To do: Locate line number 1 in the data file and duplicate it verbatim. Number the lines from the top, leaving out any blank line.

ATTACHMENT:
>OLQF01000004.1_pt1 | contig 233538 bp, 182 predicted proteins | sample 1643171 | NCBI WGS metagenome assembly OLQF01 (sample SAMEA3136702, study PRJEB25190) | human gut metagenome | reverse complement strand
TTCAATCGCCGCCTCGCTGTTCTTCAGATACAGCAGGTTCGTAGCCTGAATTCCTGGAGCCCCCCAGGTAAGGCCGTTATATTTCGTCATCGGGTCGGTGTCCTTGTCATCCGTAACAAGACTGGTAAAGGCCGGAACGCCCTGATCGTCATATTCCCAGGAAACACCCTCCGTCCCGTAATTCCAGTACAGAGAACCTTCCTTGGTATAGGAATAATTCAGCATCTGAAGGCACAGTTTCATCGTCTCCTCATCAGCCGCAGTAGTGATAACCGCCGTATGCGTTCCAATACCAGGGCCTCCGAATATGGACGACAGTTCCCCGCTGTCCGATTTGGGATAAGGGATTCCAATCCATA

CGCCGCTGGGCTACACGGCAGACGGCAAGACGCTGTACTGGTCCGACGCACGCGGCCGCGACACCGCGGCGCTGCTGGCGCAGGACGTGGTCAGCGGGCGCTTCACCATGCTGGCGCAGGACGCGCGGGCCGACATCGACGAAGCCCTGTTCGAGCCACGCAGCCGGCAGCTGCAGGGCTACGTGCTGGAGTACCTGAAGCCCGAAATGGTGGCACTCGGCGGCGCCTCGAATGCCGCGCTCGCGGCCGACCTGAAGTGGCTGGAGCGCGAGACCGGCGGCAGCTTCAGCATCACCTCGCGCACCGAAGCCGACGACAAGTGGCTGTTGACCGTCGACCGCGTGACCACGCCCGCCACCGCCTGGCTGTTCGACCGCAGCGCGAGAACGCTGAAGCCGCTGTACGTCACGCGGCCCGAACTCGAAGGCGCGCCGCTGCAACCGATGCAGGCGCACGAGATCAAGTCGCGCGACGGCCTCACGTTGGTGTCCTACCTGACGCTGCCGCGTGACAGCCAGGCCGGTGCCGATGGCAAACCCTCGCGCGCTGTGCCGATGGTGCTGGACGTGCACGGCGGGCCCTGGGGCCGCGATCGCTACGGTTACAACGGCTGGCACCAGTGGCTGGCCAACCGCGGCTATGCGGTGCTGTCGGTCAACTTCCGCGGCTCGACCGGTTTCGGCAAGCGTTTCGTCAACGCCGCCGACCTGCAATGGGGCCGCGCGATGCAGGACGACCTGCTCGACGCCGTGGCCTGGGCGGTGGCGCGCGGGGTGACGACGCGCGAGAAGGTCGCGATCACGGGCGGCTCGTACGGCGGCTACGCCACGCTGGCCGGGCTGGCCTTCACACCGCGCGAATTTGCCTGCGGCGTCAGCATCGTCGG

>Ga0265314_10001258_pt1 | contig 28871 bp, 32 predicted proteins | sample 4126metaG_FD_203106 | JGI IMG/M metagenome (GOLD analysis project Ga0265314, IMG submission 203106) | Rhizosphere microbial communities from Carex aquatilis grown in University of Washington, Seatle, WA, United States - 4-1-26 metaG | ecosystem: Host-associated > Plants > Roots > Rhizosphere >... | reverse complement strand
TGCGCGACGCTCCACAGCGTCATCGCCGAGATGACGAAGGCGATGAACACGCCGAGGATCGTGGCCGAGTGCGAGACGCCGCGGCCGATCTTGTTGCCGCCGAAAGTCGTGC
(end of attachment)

>OLQF01000004.1_pt1 | contig 233538 bp, 182 predicted proteins | sample 1643171 | NCBI WGS metagenome assembly OLQF01 (sample SAMEA3136702, study PRJEB25190) | human gut metagenome | reverse complement strand